11. Markit MCDX Index Monitor – The Markit MCDX is a measure of municipal credit default swaps. We believe this index is a useful indicator of pressure in state and local governments. Markit publishes index values daily on six 5-year tenor baskets including 50 reference entities each. Each basket includes a diversified pool of revenue and GO bonds from a broad array of states. We track the 16-V1. Last week spreads widened, ending the week at 185 bps versus 168 bps the prior week.

 

MONDAY MORNING RISK MONITOR: RISK MEASURES DETERIORATE ACROSS THE BOARD  - MCDX

 

12.Chinese Steel - This indicator is a new addition this week. We're looking at Chinese steel rebar prices as a gauge for Chinese construction demand. We look at the average Chinese rebar spot price. Steel prices in China fell 0.5% last week, or 22 yuan/ton, to 4,074 yuan/ton. Notably, Chinese steel rebar prices have been generally moving lower since August of last year.

 

MONDAY MORNING RISK MONITOR: RISK MEASURES DETERIORATE ACROSS THE BOARD  - Chinese Steel

 

13. 2-10 Spread – We track the 2-10 spread as an indicator of bank margin pressure.  Last week the 2-10 spread tightened by 24 bps to 121 bps.

 

MONDAY MORNING RISK MONITOR: RISK MEASURES DETERIORATE ACROSS THE BOARD  - 2 10

 

14. XLF Macro Quantitative Setup – Our Macro team’s quantitative setup in the XLF shows 3.5% upside to TRADE resistance and 1.5% downside to TRADE support.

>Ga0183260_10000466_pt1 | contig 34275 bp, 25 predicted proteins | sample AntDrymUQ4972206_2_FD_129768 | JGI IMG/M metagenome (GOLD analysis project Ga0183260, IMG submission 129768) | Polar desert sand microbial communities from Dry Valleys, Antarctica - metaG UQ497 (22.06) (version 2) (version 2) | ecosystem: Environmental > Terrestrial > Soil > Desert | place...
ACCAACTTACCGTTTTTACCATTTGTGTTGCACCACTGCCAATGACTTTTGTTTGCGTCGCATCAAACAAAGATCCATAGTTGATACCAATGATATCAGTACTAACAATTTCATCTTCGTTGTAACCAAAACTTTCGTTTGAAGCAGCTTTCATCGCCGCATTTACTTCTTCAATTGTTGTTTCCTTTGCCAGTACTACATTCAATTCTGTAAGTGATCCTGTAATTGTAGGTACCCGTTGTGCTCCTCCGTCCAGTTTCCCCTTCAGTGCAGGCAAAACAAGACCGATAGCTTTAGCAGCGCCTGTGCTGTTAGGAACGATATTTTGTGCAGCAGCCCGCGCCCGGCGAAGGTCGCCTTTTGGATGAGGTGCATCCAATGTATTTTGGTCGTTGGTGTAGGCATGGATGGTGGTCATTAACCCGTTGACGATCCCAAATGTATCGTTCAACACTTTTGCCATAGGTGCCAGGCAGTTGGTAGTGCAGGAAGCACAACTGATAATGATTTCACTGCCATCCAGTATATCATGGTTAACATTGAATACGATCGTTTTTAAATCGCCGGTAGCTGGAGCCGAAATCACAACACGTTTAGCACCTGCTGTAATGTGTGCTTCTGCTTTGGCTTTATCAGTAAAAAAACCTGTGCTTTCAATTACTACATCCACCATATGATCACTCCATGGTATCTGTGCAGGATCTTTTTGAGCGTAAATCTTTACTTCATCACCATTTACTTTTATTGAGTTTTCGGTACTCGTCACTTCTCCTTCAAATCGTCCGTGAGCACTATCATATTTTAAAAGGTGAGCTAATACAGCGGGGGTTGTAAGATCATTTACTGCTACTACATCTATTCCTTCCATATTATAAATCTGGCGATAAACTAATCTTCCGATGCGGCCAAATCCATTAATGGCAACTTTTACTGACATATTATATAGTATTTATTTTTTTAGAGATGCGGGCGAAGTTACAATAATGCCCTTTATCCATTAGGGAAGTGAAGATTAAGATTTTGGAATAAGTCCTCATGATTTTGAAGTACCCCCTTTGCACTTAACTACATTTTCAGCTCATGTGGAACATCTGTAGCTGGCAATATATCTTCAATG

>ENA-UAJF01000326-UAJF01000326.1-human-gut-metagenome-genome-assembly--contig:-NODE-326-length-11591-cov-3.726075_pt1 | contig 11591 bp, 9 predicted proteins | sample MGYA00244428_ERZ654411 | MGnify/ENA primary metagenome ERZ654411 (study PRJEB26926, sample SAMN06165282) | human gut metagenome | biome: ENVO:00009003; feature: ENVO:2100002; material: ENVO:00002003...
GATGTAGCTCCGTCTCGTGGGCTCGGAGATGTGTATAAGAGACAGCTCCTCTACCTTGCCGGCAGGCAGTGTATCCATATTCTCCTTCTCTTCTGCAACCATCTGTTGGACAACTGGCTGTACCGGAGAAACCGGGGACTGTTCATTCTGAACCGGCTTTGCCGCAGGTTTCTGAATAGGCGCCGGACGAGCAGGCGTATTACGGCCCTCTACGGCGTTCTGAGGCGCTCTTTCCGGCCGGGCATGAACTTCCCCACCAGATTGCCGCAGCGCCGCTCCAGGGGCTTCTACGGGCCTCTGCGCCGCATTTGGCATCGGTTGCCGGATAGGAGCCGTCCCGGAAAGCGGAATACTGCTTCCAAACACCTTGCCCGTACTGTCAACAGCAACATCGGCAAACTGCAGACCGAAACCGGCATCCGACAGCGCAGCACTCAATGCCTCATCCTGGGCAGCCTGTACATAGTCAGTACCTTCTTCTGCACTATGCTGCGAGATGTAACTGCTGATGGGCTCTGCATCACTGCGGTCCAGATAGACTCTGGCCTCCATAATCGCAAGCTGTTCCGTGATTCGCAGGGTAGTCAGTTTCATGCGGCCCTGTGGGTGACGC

MONDAY MORNING RISK MONITOR: RISK MEASURES DETERIORATE ACROSS THE BOARD  - XLF

 

Margin Debt - April: +0.93 standard deviations 

We publish NYSE Margin Debt every month when it’s released. NYSE Margin debt hit its post-2007 peak in April of 2011 at $320.7 billion. The chart below shows the S&P 500 overlaid against NYSE margin debt going back to 1997. In this chart both the S&P 500 and margin debt have been inflation adjusted (back to 1990 dollar levels), and we’re showing margin debt levels in standard deviations relative to the mean covering the period 1. While this may sound complicated, the message is really quite simple. First, when margin debt gets to 1.5 standard deviations or greater, as it did last April, it has historically been a signal of extreme risk in the equity market - the last two times it did this the equity market lost half its value in the ensuing period. We flagged this for the first time back in May 2011. The second point is that margin debt trends tend to exhibit high degrees of autocorrelation. In other words, the last few months’ change in margin debt is the best predictor of the change we’ll see in the next few months. We would need to see it approach -0.5 to -1.0 standard deviations before the trend runs its course. There’s plenty of room for short/intermediate term reversals within this broader secular move. Overall, however, this setup represents a long-term headwind for the market. One limitation of this series is that it is reported on a lag.  

 

The chart shows data through April. 

 

MONDAY MORNING RISK MONITOR: RISK MEASURES DETERIORATE ACROSS THE BOARD  - Margin Debt

 

Joshua Steiner, CFA

 

Robert Belsky

 

Having trouble viewing the charts in this email?  Please click the link at the bottom of the note to view in your browser.